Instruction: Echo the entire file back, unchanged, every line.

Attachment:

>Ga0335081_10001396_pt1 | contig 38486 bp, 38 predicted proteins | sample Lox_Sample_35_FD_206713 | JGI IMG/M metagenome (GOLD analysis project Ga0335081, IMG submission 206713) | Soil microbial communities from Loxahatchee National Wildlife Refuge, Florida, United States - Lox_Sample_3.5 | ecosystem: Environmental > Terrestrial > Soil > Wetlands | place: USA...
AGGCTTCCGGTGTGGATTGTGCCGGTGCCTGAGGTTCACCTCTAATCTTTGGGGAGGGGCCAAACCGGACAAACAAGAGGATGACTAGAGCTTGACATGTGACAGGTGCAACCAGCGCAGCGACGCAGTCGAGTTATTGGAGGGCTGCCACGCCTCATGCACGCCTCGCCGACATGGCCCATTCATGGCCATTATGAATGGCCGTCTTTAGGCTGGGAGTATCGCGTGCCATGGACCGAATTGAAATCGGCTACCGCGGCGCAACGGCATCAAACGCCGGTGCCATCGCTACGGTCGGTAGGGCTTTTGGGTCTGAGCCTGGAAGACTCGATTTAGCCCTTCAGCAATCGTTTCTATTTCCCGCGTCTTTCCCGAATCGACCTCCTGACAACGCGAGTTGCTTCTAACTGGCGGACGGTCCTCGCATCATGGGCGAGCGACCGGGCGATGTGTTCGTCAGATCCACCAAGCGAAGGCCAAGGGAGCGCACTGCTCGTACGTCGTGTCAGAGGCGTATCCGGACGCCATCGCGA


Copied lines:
>Ga0335081_10001396_pt1 | contig 38486 bp, 38 predicted proteins | sample Lox_Sample_35_FD_206713 | JGI IMG/M metagenome (GOLD analysis project Ga0335081, IMG submission 206713) | Soil microbial communities from Loxahatchee National Wildlife Refuge, Florida, United States - Lox_Sample_3.5 | ecosystem: Environmental > Terrestrial > Soil > Wetlands | place: USA...
AGGCTTCCGGTGTGGATTGTGCCGGTGCCTGAGGTTCACCTCTAATCTTTGGGGAGGGGCCAAACCGGACAAACAAGAGGATGACTAGAGCTTGACATGTGACAGGTGCAACCAGCGCAGCGACGCAGTCGAGTTATTGGAGGGCTGCCACGCCTCATGCACGCCTCGCCGACATGGCCCATTCATGGCCATTATGAATGGCCGTCTTTAGGCTGGGAGTATCGCGTGCCATGGACCGAATTGAAATCGGCTACCGCGGCGCAACGGCATCAAACGCCGGTGCCATCGCTACGGTCGGTAGGGCTTTTGGGTCTGAGCCTGGAAGACTCGATTTAGCCCTTCAGCAATCGTTTCTATTTCCCGCGTCTTTCCCGAATCGACCTCCTGACAACGCGAGTTGCTTCTAACTGGCGGACGGTCCTCGCATCATGGGCGAGCGACCGGGCGATGTGTTCGTCAGATCCACCAAGCGAAGGCCAAGGGAGCGCACTGCTCGTACGTCGTGTCAGAGGCGTATCCGGACGCCATCGCGA